We are well-positioned to resume enrollment in all our clinical trials as soon as practical. Sadly, the pandemic has had a significant impact on the SCD community. We are proud that we were able to quickly provide support during this crisis, including more than $350,000 in funding to SCD non-profit organizations. The specific role of Oxbryta during the pandemic has been a growing topic of interest. For example, the American Society of Hematology recently issued recommendations listing Oxbryta as an option for SCD patients with symptomatic anemia or patients who are difficult to transfuse.
We believe that Oxbryta is a oral [ph] tablet administration and favorable safety profile, coupled with services like electronic enrollment and home medication delivery, are well suited to help SCD patients in the current environment. In summary, GBT is doing well and the launch of Oxbryta is off to an excellent start. In many ways, COVID-19 has increased our focus and dedication to ensure that every patient who can benefit from Oxbryta has access to it. Our entire team is aligned to this mission, and it's thrilling to see our early success.
With that, I will turn the call over to Jeff to provide an update on our first quarter 2020 financial results.
Thank you, Ted. GBT had an outstanding start to the year in the first quarter, and we continue to maintain a healthy balance sheet. Total net revenue for the first quarter of 2020 was $14.1 million, resulting from sales of Oxbryta. This compares to $2.1 million in the fourth quarter of 2019 from the initial launch of Oxbryta, which we began in late November.
These first quarter revenues were driven by strong underlying patient demand as well as good early payer coverage, including medical exceptions. Additionally, our gross to net adjustment was 12% in the first quarter, which is lower than we anticipated future steady state.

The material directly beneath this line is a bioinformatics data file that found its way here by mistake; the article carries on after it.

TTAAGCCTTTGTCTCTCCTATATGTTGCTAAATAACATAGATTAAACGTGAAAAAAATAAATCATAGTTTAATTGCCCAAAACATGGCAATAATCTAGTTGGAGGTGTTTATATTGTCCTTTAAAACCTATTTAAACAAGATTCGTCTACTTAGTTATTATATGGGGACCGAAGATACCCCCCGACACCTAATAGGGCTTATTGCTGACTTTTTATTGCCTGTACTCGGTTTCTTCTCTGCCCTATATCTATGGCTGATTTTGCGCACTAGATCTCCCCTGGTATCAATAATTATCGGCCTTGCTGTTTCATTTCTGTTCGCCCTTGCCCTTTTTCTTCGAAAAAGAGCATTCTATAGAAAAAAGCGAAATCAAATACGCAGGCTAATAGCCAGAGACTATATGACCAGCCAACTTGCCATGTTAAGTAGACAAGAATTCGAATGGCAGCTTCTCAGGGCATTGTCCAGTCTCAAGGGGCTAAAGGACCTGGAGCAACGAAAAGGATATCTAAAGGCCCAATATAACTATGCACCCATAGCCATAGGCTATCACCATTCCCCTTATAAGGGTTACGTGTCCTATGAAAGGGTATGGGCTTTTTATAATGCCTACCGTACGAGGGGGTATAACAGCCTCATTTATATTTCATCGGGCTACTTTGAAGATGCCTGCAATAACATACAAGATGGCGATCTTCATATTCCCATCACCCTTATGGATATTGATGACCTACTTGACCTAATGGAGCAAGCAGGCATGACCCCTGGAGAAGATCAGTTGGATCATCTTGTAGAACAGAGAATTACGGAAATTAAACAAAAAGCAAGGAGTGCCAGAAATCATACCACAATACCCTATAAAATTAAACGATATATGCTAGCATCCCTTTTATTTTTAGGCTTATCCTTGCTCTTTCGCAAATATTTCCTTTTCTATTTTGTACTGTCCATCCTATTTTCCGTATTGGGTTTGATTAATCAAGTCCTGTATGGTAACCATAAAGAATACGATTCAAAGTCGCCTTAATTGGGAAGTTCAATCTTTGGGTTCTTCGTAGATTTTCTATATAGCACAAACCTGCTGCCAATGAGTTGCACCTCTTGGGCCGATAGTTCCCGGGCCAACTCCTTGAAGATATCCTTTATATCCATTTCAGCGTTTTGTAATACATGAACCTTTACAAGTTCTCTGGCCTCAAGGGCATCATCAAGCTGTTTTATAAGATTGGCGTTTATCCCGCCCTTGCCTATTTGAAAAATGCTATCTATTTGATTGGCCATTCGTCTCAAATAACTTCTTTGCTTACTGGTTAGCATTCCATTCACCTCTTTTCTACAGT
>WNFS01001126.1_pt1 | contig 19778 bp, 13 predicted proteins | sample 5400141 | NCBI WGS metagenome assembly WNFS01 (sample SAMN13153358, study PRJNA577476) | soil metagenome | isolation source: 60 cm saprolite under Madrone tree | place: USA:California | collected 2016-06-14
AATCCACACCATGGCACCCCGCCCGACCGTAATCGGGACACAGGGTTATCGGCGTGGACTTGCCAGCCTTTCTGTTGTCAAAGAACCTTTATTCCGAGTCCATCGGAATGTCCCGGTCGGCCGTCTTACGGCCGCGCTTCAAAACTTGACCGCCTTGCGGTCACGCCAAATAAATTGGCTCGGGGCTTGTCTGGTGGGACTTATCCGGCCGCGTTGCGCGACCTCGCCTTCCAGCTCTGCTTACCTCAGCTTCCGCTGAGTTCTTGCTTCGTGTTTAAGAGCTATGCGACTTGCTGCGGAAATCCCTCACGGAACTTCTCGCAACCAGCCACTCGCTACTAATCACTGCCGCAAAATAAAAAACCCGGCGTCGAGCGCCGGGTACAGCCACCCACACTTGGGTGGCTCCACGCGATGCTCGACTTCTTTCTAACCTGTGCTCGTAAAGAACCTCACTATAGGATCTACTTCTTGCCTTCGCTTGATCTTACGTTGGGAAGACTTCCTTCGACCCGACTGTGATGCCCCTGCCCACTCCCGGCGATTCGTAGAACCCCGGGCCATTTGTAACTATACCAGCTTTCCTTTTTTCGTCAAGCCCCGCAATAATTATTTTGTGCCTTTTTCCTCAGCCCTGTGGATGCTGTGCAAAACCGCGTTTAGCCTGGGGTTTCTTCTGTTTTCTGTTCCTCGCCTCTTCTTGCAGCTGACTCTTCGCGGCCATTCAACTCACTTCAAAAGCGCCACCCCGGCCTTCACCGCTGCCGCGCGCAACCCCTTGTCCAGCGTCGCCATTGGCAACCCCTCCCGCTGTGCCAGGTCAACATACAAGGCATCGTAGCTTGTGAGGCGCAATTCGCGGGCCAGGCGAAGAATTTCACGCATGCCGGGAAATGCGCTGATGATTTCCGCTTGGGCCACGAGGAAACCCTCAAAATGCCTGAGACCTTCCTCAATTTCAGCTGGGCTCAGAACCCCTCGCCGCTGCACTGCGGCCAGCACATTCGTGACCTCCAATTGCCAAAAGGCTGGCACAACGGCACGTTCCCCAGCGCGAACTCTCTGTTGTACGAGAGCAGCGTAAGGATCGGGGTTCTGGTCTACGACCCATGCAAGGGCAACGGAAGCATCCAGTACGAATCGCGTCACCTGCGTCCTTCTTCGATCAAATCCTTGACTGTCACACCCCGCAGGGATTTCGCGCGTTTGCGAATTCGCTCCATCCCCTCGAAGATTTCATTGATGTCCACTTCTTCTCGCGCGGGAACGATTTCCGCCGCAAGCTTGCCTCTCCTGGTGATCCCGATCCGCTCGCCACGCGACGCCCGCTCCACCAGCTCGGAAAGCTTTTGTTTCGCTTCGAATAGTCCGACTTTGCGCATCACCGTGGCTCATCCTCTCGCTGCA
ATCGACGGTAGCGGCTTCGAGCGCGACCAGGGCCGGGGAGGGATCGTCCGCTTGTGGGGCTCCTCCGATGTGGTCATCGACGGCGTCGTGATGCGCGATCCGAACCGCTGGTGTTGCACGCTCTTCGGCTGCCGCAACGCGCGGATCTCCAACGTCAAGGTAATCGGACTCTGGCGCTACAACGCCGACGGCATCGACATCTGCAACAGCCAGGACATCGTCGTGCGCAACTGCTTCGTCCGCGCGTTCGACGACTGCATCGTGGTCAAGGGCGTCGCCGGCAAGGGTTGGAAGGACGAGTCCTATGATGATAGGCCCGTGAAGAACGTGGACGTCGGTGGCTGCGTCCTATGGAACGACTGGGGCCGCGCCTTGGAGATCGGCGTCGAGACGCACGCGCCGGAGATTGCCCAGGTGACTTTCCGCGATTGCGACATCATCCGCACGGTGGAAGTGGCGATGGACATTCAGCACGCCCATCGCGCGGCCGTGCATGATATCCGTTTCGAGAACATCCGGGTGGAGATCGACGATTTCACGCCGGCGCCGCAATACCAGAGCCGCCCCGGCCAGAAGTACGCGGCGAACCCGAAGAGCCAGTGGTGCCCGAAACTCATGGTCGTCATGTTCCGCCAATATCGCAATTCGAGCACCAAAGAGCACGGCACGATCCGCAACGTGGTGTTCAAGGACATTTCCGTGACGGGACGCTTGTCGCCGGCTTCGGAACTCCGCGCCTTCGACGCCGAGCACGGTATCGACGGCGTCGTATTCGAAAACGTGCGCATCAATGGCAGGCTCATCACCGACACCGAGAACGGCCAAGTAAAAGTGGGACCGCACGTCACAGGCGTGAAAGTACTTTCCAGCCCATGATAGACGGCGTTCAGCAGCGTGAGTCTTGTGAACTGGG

The gross to net adjustment each quarter will be driven by patient insurance coverage, patient utilization of 340B pharmacies, the Medicare Part D coverage gap and the patient co-pay assistance. The 24% gross to net in the fourth quarter of 2019 was higher, primarily due to our accrual for the Medicare Part D coverage gap in the fourth quarter.
As previously stated, we anticipate that over time, our gross to net will stabilize at around 25% to 30% once we reach our expected payer mix. Cost of sales for 3 months ended March 31, 2020 was $135,000. Cost of sales was low in the first quarter, as the majority of the manufacturing costs related Oxbryta sales were incurred prior to FDA approval. And thus were recorded as R&D expense.
We expect that the cost of Oxbryta sales as a percentage of revenues will increase in future periods, as fully expensed product manufactured prior to FDA approval is utilized. It is important to point out that we believe we have enough commercial supply of Oxbryta to stay in estimated patient need with the remainder of this year and into 2021. And we are continuing to produce additional Oxbryta tablets.
Research and development expenses for the first quarter of 2020 were $39.8 million, compared to $34.5 million for the same period in 2019. The increase in R&D expenses in 2020 was primarily due to increased costs related to the development of inclacumab and other preclinical research activities and increased employee costs, including non-cash stock compensation. The increase was partially offset by decrease in manufacturing costs for Oxbryta that were expensed to R&D. Following the approval of Oxbryta by the FDA, we now capitalize manufacturing to inventory.